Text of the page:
January 2009: In October this year, a new one-year full-time taught MSc programme in Digital Signal Processing (DSP) is starting at York. This programme will teach the theoretical foundations of DSP methods and develop skills in practical implementation techniques such as FPGA design. The programme uses the expertise of all the research groups in the Department of Electronics to cover state-of-the-art applications of DSP techniques to the fields of communications, instrumentation, bio-engineering, medical sensing, imaging and multimedia, amongst others. The MSc in DSP is designed for graduates in mathematics, engineering, physics or computer science, and will provide a good route to a career in any of the varied industries that use DSP technology for students with any of these backgrounds.
The programme has just attracted industrial sponsorship from RF Engines Ltd (RFEL) who have established two special awards for the best students in the programme: "For Excellence in Theoretical Signal Processing" and "For Excellence in Signal Processing Design". One University Masters Studentship is also available for this programme. For more details, visit the MSc in Digital Signal Processing web-pages
January 2009 The Department of Electronics hosted the first meeting of the Worldwide Universities Network Cognitive Communications Consortium on the 8th and 9th of January 2009. Over thirty delegates from sixteen academic and industrial partners from around the world came together to discuss collaboration on future research that aims to apply cognition techniques to communications systems and networks. The multi-disciplinary activity incorporates the fields of wireless communications, distributed artificial intelligence, applied electromagnetics and implementation. At York, the Communications, Intelligent Systems, and Physical Layer research groups are all involved. The Consortium is led by Dr David Grace from the Communications Research Group at York, with logistical and financial support coming from the Worldwide Universities Network (WUN), a grouping of 18 universities worldwide that has been established to help foster research collaboration. The next meeting is scheduled for June, in Hannover, Germany.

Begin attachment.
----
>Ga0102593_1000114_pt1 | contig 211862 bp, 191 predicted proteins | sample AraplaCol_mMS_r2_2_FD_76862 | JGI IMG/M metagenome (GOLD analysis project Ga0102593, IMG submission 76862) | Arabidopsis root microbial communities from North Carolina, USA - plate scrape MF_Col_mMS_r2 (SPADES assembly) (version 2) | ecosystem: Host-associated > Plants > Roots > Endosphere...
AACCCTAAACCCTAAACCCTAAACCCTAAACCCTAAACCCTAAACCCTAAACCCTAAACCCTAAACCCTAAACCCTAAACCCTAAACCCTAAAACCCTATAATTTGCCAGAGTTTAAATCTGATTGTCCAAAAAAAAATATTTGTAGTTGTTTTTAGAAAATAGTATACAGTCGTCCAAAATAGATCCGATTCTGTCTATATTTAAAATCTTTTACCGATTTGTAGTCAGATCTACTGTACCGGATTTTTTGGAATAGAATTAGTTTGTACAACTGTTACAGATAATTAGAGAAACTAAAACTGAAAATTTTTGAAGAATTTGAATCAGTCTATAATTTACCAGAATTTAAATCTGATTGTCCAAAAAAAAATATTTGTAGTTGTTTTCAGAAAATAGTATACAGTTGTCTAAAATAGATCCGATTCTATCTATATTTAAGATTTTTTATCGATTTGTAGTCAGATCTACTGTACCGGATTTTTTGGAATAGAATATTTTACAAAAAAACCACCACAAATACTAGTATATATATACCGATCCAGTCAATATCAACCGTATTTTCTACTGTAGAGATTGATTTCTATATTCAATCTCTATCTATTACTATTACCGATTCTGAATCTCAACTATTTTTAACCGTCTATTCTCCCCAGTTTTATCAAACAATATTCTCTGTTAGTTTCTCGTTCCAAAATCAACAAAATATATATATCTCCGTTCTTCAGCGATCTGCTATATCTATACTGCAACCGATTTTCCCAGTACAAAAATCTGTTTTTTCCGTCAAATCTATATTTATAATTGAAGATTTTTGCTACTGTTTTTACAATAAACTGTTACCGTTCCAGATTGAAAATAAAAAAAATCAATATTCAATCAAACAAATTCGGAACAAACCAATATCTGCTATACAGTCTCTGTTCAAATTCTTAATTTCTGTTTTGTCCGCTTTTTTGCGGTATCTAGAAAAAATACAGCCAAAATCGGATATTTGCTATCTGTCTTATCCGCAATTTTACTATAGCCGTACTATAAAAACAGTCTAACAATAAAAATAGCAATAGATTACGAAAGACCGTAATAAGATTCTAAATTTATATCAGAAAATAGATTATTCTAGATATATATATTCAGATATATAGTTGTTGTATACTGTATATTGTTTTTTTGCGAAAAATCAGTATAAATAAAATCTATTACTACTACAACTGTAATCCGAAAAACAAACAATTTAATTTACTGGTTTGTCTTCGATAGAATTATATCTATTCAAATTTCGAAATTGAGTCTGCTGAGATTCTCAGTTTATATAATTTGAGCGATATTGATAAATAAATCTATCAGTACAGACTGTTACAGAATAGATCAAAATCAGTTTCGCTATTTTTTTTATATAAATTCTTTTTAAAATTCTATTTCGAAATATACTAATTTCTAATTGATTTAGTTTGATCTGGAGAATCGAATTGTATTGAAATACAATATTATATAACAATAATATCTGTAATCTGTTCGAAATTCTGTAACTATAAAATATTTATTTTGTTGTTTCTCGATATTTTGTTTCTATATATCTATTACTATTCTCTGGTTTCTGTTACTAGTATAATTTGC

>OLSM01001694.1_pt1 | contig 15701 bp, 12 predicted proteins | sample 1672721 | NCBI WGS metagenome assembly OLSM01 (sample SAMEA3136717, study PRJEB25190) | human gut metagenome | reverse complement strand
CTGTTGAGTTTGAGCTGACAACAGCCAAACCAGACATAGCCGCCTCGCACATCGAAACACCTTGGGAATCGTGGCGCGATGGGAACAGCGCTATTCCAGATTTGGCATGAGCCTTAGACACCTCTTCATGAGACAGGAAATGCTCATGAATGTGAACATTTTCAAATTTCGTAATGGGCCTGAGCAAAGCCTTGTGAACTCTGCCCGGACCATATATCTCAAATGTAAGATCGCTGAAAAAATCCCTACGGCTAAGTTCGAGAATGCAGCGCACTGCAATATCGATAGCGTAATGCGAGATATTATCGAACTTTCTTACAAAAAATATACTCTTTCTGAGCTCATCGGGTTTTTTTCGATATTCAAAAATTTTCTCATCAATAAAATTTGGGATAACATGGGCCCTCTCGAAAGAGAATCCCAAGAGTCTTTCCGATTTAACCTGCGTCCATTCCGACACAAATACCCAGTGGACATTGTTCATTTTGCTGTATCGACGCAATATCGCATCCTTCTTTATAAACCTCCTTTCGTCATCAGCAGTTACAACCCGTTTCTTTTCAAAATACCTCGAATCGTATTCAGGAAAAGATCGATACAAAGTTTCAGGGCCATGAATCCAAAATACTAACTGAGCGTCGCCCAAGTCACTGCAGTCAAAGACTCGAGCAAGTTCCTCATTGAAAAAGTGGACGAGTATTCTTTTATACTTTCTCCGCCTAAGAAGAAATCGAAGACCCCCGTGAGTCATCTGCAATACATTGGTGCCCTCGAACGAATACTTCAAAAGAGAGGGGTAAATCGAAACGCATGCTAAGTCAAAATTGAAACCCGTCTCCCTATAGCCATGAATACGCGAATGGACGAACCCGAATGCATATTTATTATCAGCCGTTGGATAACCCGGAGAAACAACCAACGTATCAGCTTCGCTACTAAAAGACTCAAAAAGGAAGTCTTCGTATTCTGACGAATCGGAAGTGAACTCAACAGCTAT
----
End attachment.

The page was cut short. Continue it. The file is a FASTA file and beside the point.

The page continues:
email@example.com, for more information.